THE family of former Kitui North MP Philip Mutisya Manandu who was gunned down by an administration police officer 27 years ago wants the government to dig out the truth and make it public. The former MP's widow Rose Muliwa and his 42-year-old son Muthami said they highly suspect government operators' collusion in the killing of Manandu. The former MP was spread with bullets alongside three of his henchmen outside his Binisa bar at Tseikuru market in Kitui county.
Shortly after the shooting on the evening of January 17, 1985 that left the entire Kitui North (now Mwingi North) constituency shaken, the killer policeman took his life with the same gun. Inspector David Mulandi who visited the scene confirmed yesterday that the policeman shot himself dead. "When I led 20 heavily armed police officers to the chief's camp where he was holed up after committing the murder, he opened fire leading to a fierce exchange. However, when he realised he had been subdued, he took his own life," said Mulandi who was at the time the area OCS.
At the weekend Muliwa and her son (Muthami) who at the age of 15 had the traumatising experience of witnessing his father collapse under a hail of bullets, said they believe obvious efforts to cover the truth about the murder were suspect. They questioned why the government did not initiate investigations and make public the truth about the killing.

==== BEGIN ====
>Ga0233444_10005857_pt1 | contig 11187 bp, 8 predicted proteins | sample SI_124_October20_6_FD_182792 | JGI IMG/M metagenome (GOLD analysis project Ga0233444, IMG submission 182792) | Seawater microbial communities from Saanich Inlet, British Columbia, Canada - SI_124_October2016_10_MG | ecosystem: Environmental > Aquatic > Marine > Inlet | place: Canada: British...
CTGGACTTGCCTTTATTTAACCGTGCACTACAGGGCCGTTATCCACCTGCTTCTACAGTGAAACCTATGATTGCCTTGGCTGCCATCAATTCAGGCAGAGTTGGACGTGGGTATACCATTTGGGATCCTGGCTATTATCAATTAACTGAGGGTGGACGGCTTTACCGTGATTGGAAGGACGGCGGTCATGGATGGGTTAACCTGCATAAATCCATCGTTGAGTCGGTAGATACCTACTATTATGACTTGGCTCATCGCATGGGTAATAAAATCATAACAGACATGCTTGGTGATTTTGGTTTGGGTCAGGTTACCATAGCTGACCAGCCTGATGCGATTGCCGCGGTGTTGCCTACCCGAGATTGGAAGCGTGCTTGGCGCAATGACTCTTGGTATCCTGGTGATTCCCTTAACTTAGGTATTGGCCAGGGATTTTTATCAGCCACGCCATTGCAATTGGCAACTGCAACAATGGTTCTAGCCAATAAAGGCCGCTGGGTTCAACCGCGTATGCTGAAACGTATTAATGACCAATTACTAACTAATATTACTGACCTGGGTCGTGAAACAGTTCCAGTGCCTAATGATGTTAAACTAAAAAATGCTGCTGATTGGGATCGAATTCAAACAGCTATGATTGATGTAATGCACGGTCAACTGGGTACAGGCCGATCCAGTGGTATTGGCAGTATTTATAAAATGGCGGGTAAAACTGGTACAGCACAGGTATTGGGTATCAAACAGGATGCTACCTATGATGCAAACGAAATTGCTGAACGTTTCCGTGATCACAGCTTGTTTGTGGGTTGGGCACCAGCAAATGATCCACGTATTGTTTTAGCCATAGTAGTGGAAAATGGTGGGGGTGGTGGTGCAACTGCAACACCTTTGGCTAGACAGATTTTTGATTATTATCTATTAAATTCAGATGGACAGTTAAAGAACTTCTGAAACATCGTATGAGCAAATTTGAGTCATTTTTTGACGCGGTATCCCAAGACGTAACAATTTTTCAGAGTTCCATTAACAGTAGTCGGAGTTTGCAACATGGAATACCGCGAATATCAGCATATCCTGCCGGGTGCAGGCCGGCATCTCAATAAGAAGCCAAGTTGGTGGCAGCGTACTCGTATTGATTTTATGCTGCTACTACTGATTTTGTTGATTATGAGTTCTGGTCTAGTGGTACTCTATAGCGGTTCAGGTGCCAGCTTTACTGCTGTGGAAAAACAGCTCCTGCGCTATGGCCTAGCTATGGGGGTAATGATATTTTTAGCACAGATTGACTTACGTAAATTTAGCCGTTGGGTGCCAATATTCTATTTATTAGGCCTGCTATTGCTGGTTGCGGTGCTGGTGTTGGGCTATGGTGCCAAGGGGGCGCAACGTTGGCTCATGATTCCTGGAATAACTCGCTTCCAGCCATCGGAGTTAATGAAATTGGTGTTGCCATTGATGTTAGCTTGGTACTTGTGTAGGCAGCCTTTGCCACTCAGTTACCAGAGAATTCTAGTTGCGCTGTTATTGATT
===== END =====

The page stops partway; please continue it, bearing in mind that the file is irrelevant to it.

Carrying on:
Speaking separately to the Star at their Kaningo village home Musavani division of Tseikuru district in Mwingi North constituency on Sunday, the duo insisted that the late MP's killing was an assassination. This Saturday the first ever memorial service for the late MP will be held at his home. They said until the government conducts an inquiry to bring out the truth, their take is that some prominent politicians and members of the provincial administration were behind the MP's murder. Muliwa said family members and close friends believed he was assassinated for either blocking the eviction of squatters from Nzalae area in present day Migwani district or for his political popularity that made it difficult for political rivals to unseat him in polls.